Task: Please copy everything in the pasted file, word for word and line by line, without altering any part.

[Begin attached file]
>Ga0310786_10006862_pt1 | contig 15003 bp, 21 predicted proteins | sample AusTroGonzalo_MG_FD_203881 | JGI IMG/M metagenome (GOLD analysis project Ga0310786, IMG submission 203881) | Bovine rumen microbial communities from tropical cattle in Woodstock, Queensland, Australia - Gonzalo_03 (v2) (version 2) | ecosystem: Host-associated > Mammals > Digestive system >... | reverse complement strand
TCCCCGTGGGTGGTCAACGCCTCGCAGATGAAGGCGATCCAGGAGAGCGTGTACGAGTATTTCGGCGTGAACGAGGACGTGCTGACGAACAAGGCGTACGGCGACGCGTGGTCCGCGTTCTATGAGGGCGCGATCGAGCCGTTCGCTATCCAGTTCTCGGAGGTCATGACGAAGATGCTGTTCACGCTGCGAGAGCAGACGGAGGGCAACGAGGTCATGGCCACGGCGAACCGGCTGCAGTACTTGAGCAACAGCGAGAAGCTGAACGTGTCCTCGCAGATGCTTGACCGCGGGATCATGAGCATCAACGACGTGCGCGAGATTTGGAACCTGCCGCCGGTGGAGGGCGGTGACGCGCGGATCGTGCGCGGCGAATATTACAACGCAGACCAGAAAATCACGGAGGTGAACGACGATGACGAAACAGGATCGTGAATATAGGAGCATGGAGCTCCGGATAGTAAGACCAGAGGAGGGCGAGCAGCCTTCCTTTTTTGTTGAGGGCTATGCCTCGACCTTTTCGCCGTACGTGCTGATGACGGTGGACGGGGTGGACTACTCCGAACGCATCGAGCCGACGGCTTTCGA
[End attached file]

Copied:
>Ga0310786_10006862_pt1 | contig 15003 bp, 21 predicted proteins | sample AusTroGonzalo_MG_FD_203881 | JGI IMG/M metagenome (GOLD analysis project Ga0310786, IMG submission 203881) | Bovine rumen microbial communities from tropical cattle in Woodstock, Queensland, Australia - Gonzalo_03 (v2) (version 2) | ecosystem: Host-associated > Mammals > Digestive system >... | reverse complement strand
TCCCCGTGGGTGGTCAACGCCTCGCAGATGAAGGCGATCCAGGAGAGCGTGTACGAGTATTTCGGCGTGAACGAGGACGTGCTGACGAACAAGGCGTACGGCGACGCGTGGTCCGCGTTCTATGAGGGCGCGATCGAGCCGTTCGCTATCCAGTTCTCGGAGGTCATGACGAAGATGCTGTTCACGCTGCGAGAGCAGACGGAGGGCAACGAGGTCATGGCCACGGCGAACCGGCTGCAGTACTTGAGCAACAGCGAGAAGCTGAACGTGTCCTCGCAGATGCTTGACCGCGGGATCATGAGCATCAACGACGTGCGCGAGATTTGGAACCTGCCGCCGGTGGAGGGCGGTGACGCGCGGATCGTGCGCGGCGAATATTACAACGCAGACCAGAAAATCACGGAGGTGAACGACGATGACGAAACAGGATCGTGAATATAGGAGCATGGAGCTCCGGATAGTAAGACCAGAGGAGGGCGAGCAGCCTTCCTTTTTTGTTGAGGGCTATGCCTCGACCTTTTCGCCGTACGTGCTGATGACGGTGGACGGGGTGGACTACTCCGAACGCATCGAGCCGACGGCTTTCGA